Let me count the ways
I love thee to change your fentanyl patch every 3 days
Zofran, Dilauded, chlorpromazine
For the ends of Ferrous sulfate, thorazine,
I love thee to the new pills of everydays
Most quiet need, by bathing you and using a syringe
I love thee freely, as you use Lasix to pee
I love thee purely, as the stool softeners work surely
I love thee with the prescriptions put to use
In your new briefs, and yet another pill
I love thee even with your mind you seem to sometime lose
With all my lost sleep. I love thee still,
Smiles, tears, of all my life; and even with with questions unanswered
I shall but hope we will win this awful fight with cancer
Ode to Poet’s Day which was yesterday and I couldn’t post because John had to go back to the hospital to get hydrated and get ready for a new PICC line.
there were two princesses.
One is seven. She loves pink and sparkly things. She eats loads of chocolate, vanilla bean scones and popsicles. She is so outgoing and loves to play that she makes friends easily. Her smile lights up a room and she has the most beautiful blue eyes or ocean eyes as her mother calls them (which she corrects and says beach eyes because of the brown around her pupils). She is sensitive, so much so that she cries when she sees others cry but that doesn’t make her weak, it makes her powerful.
The other is four. She loves purple. She wears her purple tutu dresses everyday. She loves popcorn, cereal and most things salty. She is independent but cuddly and very precise. She is sure of herself and says she will always win. She has the most beautiful chocolate eyes. She loves strongly and is so fierce. She is funny and loves to make people laugh. Her mother learns so much from her strength.
Then their father was diagnosed with cancer.
What they don’t know just yet is this is hereditary. What they don’t know is that there is a team of doctors that are going to work on a screening for them so they will be monitored for the rest of their lives. What they don’t know is that their mother is behind this and will make sure that this screening happens soon so they can live long and she can watch them become amazing women. What they don’t know is that they aren’t just princesses anymore. They are princess warriors.
My husband has cancer.
I said this the second time he was in the hospital getting tested from head to toe. I wanted to own it before IT owned me. Funny-we still don’t have a firm diagnosis. Like everything these past two months, it’s still up in the air.
What is the “diagnosis”?
He has Mesothelioma. He might have Pseudomyxoma Perotonei as well. The surgeon won’t know this until he goes in. If this is two cancers, he will be able to do the surgery and give him hot chemotherapy (HIPEC). If it’s not both, he will most likely not do anything, sew him up and give him regular chemotherapy. Dr. G. is confident he can do the surgery.
Everything is happening so quickly. His body is so weak but has gone through so much, I am amazed at how strong he is.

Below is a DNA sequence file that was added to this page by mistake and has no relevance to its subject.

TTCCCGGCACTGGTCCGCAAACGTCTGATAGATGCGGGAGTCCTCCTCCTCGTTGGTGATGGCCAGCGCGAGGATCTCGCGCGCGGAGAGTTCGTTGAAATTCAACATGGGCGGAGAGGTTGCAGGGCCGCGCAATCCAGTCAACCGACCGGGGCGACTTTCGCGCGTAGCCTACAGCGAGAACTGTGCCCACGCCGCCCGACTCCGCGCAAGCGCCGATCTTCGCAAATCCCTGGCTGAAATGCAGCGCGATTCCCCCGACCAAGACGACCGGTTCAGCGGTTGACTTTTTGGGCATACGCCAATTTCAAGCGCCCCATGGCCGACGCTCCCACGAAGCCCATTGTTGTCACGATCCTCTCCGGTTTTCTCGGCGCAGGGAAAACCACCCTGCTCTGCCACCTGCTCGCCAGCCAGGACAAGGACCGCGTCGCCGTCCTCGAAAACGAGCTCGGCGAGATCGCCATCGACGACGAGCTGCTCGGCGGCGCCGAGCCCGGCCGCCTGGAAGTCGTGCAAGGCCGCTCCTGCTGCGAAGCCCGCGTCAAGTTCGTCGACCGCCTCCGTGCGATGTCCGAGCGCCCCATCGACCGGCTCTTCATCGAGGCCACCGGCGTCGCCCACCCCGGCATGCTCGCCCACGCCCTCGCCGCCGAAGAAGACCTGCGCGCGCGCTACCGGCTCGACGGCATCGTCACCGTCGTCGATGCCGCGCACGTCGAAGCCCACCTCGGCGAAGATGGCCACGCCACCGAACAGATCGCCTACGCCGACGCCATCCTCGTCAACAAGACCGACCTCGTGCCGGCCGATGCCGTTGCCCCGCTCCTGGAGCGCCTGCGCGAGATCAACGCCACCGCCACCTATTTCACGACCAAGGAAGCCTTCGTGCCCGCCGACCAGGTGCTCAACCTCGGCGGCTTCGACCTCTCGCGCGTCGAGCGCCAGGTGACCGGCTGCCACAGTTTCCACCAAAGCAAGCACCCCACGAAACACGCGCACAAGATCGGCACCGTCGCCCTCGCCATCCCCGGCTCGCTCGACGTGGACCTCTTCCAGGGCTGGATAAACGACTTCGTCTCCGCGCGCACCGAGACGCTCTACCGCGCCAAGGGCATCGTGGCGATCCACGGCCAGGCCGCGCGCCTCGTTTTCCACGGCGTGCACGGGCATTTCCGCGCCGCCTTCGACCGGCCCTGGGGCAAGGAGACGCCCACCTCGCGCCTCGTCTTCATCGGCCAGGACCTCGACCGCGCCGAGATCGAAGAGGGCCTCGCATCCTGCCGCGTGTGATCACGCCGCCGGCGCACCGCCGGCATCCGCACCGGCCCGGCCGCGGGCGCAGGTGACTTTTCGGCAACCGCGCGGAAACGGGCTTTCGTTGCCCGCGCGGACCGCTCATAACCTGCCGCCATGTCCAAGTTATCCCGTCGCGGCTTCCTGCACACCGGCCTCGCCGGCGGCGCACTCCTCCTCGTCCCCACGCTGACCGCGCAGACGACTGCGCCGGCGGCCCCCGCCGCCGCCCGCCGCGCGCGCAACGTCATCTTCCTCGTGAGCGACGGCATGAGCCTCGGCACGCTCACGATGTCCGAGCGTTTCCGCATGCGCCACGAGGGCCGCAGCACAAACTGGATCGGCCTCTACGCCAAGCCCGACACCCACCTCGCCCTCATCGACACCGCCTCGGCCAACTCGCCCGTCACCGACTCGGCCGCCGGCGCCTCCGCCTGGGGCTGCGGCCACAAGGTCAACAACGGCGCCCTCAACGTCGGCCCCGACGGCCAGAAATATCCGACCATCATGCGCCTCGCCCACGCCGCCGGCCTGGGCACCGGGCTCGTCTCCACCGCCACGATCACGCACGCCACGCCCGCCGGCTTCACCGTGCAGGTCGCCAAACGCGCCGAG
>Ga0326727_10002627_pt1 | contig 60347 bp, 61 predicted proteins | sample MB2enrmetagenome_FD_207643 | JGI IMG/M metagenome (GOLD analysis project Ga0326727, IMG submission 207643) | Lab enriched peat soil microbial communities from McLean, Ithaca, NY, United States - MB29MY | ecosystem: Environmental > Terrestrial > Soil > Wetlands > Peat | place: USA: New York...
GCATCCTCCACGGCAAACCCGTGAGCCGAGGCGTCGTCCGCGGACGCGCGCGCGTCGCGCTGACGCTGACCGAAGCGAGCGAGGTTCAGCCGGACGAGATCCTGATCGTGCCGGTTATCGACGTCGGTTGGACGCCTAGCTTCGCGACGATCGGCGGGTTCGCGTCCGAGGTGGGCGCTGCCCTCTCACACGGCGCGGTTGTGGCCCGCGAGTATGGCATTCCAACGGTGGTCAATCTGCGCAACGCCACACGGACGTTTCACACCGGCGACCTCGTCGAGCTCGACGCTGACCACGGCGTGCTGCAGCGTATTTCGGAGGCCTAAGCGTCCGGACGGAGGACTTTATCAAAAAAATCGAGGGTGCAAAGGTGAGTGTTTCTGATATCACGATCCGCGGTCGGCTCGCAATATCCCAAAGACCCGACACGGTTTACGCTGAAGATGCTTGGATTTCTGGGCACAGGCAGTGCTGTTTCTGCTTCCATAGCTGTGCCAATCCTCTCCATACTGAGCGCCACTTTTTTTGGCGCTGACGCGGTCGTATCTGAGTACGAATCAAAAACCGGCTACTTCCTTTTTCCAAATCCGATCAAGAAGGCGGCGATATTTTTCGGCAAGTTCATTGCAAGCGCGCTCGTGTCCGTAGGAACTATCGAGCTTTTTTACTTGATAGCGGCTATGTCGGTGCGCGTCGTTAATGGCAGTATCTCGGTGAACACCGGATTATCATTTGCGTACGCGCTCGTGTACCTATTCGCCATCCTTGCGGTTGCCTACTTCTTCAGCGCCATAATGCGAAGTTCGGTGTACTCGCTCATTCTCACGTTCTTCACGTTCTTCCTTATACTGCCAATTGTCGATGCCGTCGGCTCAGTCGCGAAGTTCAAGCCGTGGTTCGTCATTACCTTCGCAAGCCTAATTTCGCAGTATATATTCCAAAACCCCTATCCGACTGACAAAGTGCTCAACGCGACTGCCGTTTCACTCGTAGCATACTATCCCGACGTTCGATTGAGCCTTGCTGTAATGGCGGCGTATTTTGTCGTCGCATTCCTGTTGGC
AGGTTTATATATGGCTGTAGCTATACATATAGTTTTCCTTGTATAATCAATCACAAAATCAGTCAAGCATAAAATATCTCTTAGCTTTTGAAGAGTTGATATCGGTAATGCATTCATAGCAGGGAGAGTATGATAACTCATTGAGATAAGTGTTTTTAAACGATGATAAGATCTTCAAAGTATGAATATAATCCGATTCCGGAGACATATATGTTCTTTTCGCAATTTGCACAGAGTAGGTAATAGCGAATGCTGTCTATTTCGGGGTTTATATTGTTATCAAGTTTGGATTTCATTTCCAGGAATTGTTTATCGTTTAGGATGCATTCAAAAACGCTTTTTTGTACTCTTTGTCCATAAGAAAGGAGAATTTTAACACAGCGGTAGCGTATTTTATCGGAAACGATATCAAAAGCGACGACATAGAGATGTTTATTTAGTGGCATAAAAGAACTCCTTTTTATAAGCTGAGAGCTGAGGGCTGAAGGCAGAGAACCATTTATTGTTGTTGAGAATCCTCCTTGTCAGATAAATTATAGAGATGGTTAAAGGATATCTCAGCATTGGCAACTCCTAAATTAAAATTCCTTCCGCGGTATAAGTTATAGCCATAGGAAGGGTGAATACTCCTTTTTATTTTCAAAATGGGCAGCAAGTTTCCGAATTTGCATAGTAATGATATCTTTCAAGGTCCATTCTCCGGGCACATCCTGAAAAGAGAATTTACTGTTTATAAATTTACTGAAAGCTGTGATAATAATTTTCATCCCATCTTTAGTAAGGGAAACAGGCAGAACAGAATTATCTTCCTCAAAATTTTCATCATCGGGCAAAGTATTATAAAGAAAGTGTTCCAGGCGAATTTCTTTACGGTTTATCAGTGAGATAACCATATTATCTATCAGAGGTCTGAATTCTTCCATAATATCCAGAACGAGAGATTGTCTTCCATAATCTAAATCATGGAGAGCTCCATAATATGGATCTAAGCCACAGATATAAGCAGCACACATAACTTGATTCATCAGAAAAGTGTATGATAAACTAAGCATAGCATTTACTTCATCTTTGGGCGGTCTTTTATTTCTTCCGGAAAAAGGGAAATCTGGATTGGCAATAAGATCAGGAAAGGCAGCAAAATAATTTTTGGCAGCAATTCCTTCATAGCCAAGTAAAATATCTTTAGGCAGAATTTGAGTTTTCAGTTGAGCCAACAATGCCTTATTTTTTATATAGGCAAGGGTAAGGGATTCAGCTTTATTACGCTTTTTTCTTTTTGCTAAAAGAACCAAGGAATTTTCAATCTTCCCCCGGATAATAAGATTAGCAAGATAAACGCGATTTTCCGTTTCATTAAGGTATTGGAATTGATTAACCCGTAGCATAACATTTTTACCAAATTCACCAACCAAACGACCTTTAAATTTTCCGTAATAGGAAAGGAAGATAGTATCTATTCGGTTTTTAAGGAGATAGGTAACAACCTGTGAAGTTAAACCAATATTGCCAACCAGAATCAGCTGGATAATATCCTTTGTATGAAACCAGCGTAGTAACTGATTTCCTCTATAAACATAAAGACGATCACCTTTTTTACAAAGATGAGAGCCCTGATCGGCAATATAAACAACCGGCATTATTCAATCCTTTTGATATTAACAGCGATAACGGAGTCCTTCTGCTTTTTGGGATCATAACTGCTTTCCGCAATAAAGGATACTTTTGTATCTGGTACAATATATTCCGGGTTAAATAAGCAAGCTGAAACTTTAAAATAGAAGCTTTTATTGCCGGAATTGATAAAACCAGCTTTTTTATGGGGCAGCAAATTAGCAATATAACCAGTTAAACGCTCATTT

This all started last Spring when he came home from his annual physical. John was upset he had hypertension. The doctor prescribed him blood pressure meds but he wanted to lower it naturally. At the time, he weighed 180. He was eating healthy and walking every night. 3 years prior, he was 195 because he never exercised. He started walking when I was pregnant with our second child and he loved it. A few days later, after cartoons, he saw an infomercial for getting healthy and losing weight. The woman on TV said to cut out seven foods for a “better you”. Instantly, he did. What he didn’t hear was he had to put those foods back into his diet. He didn’t. For a year it was watching him eat fruits and vegetables and not much else. He lost 30 pounds quickly. His high blood pressure was gone. By February, his skin was yellow and he just didn’t look right. March, he developed a cough and went to the doctor for it, who said it was seasonal allergies. He also had night sweats. A few months later, he had another physical where he weighed in at 141. John told me the doctor would worry about his weight when he was in the 130s. I couldn’t believe this and there he was, eating carrots and grapes as usual. I emailed his sister in June about my concern and she said that his weight was in normal range of a man standing 5’9″. I was dismissed. I let it go.
In late July, we went to a beach in Maine. It was hard to watch him sitting on a towel, wearing a long sleeve shirt and pants while everyone was in bathing suits enjoying the sun. I watched him as he barely could look up. His skin was now grey as well as yellow. A week later, his sisters took our oldest to the beach and I was so glad because the next day he was in the ER and admitted for 6 days.
Please understand that I did send him to the doctor with lists of symptoms. I would tell him to eat, that he didn’t look well and that I was worried. He would tell me he never felt better. Nothing was wrong…
My 7 year old asked me last month when we were visiting my husband/their father in the hospital. “What do you think?” I asked her because she asked me weeks before and I wanted to see what she took in and what she understood.
“We are still family. We’re still us.”